Pediatr Infect Dis J 2019 Apr;38(4):377-383
From the Department of Social and Preventive Medicine, Laval University, Quebec, Canada.
Background: While adverse events following immunization (AEFI) are frequent, there are limited data on the safety of reimmunizing patients who had a prior AEFI. Our objective was to estimate the rate and severity of AEFI recurrences.
Methods: We analyzed data from the AEFI passive surveillance system in Quebec, Canada, that collects information on reimmunization of patients who had a prior AEFI. Patients with an initial AEFI reported to the surveillance system between 1998 and 2016 were included. Rate of AEFI recurrence was calculated as number of patients with recurrence/total number of patients reimmunized.
Results: Overall, 1350 patients were reimmunized, of which 59% were 2 years of age or younger. The AEFI recurred in 16% (215/1350) of patients, of whom 18% (42/215) rated the recurrence as more severe than the initial AEFI. Large local reactions extending beyond the nearest joint and lasting 4 days or more had the highest recurrence rate (67%, 6/9). Patients with hypotonic hyporesponsive episodes had the lowest rate of recurrence (2%, 1/50). Allergic-like events recurred in 12% (76/659) of patients, but none developed anaphylaxis. Of 33 patients with seizures following measles mumps rubella with/without varicella vaccine, none had a recurrence. Compared with patients with nonserious AEFIs, those with serious AEFIs were less often reimmunized (60% versus 80%; rate ratio: 0.8; 95% confidence interval: 0.66-0.86).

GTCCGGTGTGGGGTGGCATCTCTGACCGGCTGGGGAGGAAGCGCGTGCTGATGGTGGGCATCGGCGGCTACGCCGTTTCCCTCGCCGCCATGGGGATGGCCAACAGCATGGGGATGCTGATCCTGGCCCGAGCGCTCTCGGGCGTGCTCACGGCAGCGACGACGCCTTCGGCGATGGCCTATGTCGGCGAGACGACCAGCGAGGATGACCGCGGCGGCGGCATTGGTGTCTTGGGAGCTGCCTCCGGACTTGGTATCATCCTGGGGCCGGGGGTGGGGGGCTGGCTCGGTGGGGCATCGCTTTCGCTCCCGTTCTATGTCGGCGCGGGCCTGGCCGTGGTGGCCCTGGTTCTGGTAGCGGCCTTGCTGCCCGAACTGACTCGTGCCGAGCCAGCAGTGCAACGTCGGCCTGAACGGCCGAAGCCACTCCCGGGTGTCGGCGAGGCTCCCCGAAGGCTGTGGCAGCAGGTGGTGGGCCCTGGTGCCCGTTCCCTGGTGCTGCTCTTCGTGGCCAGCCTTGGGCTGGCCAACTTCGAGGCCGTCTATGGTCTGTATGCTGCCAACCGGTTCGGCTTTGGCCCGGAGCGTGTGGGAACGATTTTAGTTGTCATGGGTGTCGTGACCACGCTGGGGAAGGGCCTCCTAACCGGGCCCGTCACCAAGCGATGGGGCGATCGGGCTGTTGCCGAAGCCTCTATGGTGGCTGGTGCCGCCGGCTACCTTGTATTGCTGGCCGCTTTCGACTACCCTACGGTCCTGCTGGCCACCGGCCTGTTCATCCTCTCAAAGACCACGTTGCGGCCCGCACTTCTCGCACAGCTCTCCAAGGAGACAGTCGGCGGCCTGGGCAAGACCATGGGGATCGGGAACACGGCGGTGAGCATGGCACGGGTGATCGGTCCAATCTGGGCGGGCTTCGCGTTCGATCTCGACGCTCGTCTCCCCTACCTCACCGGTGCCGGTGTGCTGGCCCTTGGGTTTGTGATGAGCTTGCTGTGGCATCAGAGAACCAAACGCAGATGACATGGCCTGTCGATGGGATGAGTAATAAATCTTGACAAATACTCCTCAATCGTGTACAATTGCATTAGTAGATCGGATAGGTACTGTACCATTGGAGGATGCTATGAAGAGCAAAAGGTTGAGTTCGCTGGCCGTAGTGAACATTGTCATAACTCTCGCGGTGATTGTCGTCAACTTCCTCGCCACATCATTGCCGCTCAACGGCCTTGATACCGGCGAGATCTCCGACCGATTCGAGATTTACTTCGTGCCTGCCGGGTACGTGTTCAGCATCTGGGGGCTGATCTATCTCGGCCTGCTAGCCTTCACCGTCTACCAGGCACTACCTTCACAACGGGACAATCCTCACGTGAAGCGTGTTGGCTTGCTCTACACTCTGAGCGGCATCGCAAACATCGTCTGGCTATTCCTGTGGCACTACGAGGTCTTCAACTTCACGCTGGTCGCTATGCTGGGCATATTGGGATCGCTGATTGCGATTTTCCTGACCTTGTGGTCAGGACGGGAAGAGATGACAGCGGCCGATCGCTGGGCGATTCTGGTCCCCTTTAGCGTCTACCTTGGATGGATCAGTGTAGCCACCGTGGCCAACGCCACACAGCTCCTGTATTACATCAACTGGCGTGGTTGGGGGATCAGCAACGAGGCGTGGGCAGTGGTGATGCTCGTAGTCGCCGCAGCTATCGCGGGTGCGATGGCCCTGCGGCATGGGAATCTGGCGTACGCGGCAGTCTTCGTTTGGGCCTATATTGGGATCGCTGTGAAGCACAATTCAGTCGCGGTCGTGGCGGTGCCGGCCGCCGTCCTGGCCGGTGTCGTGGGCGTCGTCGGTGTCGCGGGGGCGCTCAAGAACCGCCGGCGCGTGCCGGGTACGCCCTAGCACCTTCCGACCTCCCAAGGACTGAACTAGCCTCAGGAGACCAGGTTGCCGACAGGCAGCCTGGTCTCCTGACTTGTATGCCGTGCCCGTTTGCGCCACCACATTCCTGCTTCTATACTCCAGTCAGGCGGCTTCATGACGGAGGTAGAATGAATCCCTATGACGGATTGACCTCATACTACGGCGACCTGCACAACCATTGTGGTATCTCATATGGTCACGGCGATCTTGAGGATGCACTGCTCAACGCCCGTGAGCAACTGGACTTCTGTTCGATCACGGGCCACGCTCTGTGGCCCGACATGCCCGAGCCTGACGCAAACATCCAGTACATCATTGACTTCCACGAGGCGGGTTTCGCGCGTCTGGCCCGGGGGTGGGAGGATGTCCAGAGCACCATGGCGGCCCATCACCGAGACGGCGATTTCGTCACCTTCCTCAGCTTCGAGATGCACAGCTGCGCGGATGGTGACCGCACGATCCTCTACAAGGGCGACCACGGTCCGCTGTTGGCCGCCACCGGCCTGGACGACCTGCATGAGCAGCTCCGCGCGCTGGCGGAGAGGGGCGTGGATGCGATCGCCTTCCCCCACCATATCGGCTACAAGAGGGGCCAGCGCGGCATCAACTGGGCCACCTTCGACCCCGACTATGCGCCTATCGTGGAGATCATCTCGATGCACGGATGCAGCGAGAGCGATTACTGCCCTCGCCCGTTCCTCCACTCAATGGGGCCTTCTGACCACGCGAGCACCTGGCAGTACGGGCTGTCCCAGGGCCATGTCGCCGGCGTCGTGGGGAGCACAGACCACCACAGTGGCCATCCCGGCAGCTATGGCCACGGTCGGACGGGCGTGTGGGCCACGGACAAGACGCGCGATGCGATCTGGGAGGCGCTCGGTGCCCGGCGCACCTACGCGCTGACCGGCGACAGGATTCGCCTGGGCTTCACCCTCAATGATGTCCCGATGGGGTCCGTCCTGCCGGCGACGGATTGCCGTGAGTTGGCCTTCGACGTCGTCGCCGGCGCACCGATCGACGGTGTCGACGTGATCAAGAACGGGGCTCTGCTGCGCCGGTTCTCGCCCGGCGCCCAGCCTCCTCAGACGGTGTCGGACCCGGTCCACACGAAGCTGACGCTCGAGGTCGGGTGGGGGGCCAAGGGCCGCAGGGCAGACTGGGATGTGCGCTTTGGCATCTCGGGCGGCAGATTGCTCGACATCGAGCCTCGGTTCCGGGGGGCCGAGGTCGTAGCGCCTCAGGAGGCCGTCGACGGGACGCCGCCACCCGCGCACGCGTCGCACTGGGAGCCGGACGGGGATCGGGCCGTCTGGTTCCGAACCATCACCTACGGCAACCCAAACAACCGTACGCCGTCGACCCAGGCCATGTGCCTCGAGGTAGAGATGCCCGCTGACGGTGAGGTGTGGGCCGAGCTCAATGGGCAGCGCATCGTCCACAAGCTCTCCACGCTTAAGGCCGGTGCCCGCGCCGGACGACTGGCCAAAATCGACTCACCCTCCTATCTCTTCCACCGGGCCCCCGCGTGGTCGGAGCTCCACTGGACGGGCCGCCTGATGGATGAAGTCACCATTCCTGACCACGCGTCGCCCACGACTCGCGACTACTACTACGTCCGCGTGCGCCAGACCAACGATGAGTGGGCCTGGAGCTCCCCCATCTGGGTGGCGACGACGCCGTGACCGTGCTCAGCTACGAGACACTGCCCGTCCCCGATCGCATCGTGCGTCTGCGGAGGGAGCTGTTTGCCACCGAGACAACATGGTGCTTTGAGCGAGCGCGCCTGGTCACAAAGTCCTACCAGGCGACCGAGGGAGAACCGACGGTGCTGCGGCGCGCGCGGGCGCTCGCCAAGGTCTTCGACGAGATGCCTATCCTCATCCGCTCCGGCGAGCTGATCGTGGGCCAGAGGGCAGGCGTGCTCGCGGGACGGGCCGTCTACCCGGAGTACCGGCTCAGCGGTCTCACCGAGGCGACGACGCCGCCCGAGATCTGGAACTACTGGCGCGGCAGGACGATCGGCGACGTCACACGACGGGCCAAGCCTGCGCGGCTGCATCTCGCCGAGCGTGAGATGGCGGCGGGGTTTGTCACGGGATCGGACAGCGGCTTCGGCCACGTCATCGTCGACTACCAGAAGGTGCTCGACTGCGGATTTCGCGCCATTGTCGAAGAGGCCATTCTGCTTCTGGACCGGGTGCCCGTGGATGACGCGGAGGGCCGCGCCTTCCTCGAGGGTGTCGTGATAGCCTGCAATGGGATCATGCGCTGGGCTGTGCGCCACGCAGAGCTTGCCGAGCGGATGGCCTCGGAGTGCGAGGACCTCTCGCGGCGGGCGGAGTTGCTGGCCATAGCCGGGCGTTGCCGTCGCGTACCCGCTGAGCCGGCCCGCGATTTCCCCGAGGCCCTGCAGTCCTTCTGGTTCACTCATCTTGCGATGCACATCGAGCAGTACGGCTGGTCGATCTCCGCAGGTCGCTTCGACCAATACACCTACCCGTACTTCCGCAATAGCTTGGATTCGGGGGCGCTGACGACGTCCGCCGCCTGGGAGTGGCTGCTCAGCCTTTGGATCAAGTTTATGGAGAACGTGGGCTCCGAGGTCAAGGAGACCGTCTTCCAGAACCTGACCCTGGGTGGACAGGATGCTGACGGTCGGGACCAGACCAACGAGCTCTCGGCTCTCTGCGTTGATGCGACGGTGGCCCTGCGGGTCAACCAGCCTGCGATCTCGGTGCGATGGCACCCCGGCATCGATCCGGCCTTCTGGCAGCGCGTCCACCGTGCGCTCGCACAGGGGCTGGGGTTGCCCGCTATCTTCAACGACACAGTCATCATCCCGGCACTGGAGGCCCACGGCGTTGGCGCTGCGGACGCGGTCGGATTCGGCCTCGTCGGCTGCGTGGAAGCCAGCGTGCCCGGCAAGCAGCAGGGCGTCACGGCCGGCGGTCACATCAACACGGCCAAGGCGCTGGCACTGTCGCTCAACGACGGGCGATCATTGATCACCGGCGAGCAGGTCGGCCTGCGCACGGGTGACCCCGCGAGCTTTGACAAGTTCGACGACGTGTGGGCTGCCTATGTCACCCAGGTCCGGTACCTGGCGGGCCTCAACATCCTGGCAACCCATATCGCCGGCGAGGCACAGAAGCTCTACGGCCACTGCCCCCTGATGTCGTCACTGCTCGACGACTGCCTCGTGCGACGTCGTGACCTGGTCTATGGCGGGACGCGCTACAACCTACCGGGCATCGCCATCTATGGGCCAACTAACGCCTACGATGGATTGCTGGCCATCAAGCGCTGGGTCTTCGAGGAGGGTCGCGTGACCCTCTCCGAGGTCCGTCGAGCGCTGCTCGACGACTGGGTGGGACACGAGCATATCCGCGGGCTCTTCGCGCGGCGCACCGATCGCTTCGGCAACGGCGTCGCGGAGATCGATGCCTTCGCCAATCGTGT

Conclusions: Most patients with a history of mild or moderate AEFI can be safely reimmunized. Additional studies are needed in patients with serious AEFIs who are less likely to be reimmunized.